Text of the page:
Okada: Yes, and studies have shown that even when consumers know that a particular product attribute -- and one of the specific examples that they used in the study was silkiness as a product attribute for a shampoo. Consumers know that just because there's silk extract in the shampoo doesn't necessarily make your hair more silky. But in spite of that, they're willing to pay a premium for it. So the previous study has actually only documented that phenomenon and I'm actually doing some follow-up study on that to see why they do that. And my hypothesis is that they want to minimize regrets.

Vigeland: May I ask how much you spend on shampoo?

Okada: I go to Costco and I buy the Pantene shampoo there. So I guess it's like a medium-price product. Certainly not $50.

Vigeland: Erica Okada teaches marketing at the University of Hawaii. Thanks so much for joining us, it's been fun.

Okada: Thank you.

Dalaise Michaelis's "after" photo.

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I am buying the "Hair One" tomorrow! Thanks for the comment from S B and Adina Lav!

I am also a hairstylist and know that commercial products are lower quality ingredients and you get more water in them. Most commercial products are also high in alkaline while salon products are closer to acid levels on the ph scale. Our bodies are more on the acid side and so cheap products ruin hair, but make it feel ok by coating it to give it a soft feel. Hair is dead and no way to "fix" it, just care for it and you will be fine. The salon stuff is worth it.

Tess, WEN by Chaz Dean might not have been the best "shampoo" to pick on for your story. It's not actually shampoo. It cleans hair, yes. A shampoo, no. It's a cleansing conditioner. Different product, different market. It does *not* lather, contains no soap, is the consistency of conditioner, and you're not supposed to wash your hair every day when you're using it. In fact, their tag line is "Friends don't let friends use shampoo."

It was originally created by Chaz Dean, a Hollywood stylist known for his color work, because he was fed up with his clients coming in a month later with all the color he so diligently put in having been stripped out by shampoo. WEN was created in his kitchen with the express purpose keeping hair the way it left the salon and returning it to the natural condition you were born with.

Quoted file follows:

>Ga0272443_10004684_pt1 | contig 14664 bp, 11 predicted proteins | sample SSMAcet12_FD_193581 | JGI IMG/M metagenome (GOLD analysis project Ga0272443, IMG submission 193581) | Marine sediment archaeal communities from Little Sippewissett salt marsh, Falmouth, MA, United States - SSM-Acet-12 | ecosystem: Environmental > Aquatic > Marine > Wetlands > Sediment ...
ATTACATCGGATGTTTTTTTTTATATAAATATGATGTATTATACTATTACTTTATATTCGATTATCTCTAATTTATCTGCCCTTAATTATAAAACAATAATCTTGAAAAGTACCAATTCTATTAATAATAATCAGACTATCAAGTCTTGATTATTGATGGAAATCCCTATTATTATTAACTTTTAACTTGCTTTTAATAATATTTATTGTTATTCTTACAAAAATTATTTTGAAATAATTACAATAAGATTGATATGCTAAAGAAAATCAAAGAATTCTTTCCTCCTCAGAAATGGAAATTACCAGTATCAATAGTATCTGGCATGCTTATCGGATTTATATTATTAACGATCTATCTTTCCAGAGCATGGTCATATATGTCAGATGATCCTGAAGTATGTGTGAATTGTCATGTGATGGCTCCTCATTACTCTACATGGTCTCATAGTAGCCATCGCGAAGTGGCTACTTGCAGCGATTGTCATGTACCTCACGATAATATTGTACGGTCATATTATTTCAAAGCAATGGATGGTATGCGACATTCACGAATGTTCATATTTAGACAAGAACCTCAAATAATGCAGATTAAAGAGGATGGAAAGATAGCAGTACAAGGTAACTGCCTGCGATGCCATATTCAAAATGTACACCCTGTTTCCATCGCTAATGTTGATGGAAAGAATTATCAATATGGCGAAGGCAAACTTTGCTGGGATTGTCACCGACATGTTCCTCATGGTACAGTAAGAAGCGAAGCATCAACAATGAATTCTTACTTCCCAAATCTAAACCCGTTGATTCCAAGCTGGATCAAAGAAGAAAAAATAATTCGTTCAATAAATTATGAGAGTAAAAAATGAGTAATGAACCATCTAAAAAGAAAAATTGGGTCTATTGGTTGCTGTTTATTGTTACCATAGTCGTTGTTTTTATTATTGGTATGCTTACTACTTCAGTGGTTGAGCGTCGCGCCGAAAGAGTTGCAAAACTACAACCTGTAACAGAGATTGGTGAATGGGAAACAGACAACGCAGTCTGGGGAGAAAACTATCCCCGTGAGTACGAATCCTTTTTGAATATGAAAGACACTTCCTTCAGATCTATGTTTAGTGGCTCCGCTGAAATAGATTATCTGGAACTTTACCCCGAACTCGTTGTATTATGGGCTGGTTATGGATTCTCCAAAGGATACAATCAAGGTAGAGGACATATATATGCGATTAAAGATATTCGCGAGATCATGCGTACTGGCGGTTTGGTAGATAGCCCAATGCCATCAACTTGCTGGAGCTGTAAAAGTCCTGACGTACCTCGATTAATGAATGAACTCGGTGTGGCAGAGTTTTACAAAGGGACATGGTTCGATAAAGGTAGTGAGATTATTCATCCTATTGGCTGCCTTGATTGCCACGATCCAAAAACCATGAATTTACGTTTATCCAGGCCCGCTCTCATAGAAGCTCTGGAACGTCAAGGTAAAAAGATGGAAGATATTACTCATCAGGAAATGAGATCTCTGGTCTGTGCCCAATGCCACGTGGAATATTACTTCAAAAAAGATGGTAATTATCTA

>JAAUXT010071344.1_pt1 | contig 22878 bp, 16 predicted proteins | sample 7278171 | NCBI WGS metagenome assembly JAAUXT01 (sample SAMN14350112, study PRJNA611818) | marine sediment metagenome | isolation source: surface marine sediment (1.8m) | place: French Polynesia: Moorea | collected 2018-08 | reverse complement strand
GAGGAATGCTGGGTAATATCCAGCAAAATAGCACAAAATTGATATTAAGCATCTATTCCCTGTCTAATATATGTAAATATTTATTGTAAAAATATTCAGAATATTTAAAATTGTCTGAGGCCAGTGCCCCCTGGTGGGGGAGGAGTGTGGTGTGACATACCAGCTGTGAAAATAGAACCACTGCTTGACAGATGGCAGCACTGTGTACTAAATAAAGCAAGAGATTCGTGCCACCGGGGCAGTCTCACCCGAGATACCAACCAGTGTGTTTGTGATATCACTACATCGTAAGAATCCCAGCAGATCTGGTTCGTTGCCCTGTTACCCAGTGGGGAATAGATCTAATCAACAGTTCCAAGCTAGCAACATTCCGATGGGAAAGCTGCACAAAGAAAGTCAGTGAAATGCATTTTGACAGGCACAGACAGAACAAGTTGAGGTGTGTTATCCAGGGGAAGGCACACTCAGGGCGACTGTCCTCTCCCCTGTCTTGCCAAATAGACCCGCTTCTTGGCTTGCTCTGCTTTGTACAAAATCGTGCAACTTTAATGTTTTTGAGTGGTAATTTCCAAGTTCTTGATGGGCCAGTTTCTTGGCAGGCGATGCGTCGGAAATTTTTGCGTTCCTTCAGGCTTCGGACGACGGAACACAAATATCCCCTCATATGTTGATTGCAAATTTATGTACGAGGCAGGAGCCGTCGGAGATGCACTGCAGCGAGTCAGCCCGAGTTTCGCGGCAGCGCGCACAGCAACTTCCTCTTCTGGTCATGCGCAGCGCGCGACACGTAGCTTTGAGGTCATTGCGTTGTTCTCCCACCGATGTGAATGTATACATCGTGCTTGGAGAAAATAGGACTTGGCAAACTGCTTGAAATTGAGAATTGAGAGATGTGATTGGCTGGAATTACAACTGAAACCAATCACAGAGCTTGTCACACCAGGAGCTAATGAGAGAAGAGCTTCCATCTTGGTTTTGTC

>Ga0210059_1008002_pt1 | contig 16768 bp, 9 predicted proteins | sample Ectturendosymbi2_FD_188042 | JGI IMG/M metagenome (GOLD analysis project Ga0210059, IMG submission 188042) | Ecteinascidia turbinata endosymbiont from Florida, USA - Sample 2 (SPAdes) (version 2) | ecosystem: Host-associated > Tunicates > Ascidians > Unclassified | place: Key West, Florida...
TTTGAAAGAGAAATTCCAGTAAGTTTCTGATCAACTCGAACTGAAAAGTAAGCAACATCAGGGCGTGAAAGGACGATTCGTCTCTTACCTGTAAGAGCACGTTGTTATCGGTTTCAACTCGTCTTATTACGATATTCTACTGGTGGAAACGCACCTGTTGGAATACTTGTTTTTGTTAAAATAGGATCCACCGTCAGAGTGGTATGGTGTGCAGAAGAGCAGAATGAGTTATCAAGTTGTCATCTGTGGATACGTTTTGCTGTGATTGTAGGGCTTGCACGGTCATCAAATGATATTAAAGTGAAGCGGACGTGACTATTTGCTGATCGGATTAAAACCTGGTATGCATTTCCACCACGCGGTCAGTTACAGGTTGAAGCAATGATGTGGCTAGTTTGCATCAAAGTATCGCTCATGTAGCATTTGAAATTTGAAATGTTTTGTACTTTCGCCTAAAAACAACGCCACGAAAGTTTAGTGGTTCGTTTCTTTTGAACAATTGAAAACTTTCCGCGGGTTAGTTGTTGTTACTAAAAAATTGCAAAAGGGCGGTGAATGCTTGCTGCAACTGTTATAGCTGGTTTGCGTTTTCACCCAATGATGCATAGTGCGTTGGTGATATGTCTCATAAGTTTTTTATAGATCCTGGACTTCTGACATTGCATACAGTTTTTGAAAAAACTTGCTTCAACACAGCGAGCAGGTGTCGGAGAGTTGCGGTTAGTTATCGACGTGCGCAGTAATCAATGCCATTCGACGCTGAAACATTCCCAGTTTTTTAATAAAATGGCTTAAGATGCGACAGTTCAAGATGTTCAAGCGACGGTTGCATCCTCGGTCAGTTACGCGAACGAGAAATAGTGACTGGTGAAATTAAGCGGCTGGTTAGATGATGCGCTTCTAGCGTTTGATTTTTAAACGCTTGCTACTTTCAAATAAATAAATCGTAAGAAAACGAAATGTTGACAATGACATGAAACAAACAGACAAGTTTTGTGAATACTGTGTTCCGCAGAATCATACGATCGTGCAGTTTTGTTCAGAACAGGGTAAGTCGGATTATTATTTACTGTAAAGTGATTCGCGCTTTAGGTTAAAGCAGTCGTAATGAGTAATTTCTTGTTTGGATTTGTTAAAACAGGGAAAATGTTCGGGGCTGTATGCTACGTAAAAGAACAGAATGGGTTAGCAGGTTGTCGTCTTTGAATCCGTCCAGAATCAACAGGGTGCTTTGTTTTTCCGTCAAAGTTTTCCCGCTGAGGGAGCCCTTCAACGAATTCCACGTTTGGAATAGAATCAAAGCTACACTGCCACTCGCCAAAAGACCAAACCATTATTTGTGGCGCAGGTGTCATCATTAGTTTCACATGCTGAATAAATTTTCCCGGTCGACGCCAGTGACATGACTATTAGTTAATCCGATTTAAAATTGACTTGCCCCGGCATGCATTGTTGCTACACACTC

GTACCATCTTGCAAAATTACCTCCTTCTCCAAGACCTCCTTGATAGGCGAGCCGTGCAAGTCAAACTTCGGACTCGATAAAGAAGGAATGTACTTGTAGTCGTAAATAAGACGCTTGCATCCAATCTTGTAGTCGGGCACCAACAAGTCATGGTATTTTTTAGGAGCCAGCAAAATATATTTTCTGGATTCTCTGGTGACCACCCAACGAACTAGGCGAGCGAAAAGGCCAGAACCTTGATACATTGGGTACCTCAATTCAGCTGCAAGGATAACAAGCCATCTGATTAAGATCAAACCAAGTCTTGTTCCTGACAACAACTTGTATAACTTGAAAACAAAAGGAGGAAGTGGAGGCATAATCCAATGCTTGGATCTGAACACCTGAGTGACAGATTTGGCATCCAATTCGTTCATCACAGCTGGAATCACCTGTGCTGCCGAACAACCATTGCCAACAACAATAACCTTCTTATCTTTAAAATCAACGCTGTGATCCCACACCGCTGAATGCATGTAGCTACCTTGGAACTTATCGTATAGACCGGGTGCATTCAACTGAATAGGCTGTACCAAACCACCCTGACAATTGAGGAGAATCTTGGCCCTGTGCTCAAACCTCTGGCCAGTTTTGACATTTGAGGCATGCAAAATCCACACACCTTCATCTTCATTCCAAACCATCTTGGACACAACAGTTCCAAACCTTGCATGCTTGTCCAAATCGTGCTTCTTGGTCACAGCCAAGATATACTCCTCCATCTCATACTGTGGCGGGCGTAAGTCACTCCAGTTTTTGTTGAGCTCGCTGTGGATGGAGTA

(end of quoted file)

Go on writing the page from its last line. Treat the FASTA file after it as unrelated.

For me, WEN actually *saves* me money every month. I used to have to get my hair recolored and highlighted every 4 weeks. Using WEN, after 12 months my hair is the same color as when I left the salon. Now we just touch up the roots every 7-8 weeks. My hair color used to be ~$150/month. Now, averaged, it's ~$50 because it's every other month and much less work for my stylist. Saves me a good hour of salon time too!

Also, using WEN, most people can wash their hair less w/o it looking oily. Chaz recommends folks w/ short hair was every other day. Folks w/ long (shoulder length or longer) hair only once or twice a week. I was mine every other day since I sweat like crazy at night.

WEN makes it possible to get their product more economically. They sell it on QVC in large sizes, for a substantial discount over the retail/infomercial cost per ounce. Once a year they sell gallon sizes of it for ~60% less per ounce than retail. Chaz does not want WEN to be an elitist product. He even gives out his office phone number to people on Facebook so they can call and get help using the product right.

Why is animal testing of shampoo bad? Don't they end up with soft, clean fur/hair regardless? As long as they don't get it in their eyes, what's the harm? And regarding some of the comments above; anyone who works in a hair salon and SELLS expensive shampoo is sort of biased, don't you think? Oh, and I use prell at $1.99 a bottle on sale.

Some people just have too much money and are too self indulgent. Buy cheap shampoo and give the savings to Darfur refugees. You will sleep better and feel much better.

Dear Tess:

I just listened to you story about Wen shampoo. I too saw the infomercials online long ago. I really, REALLY wanted to try it but I could not bring myself to pay $30 for it.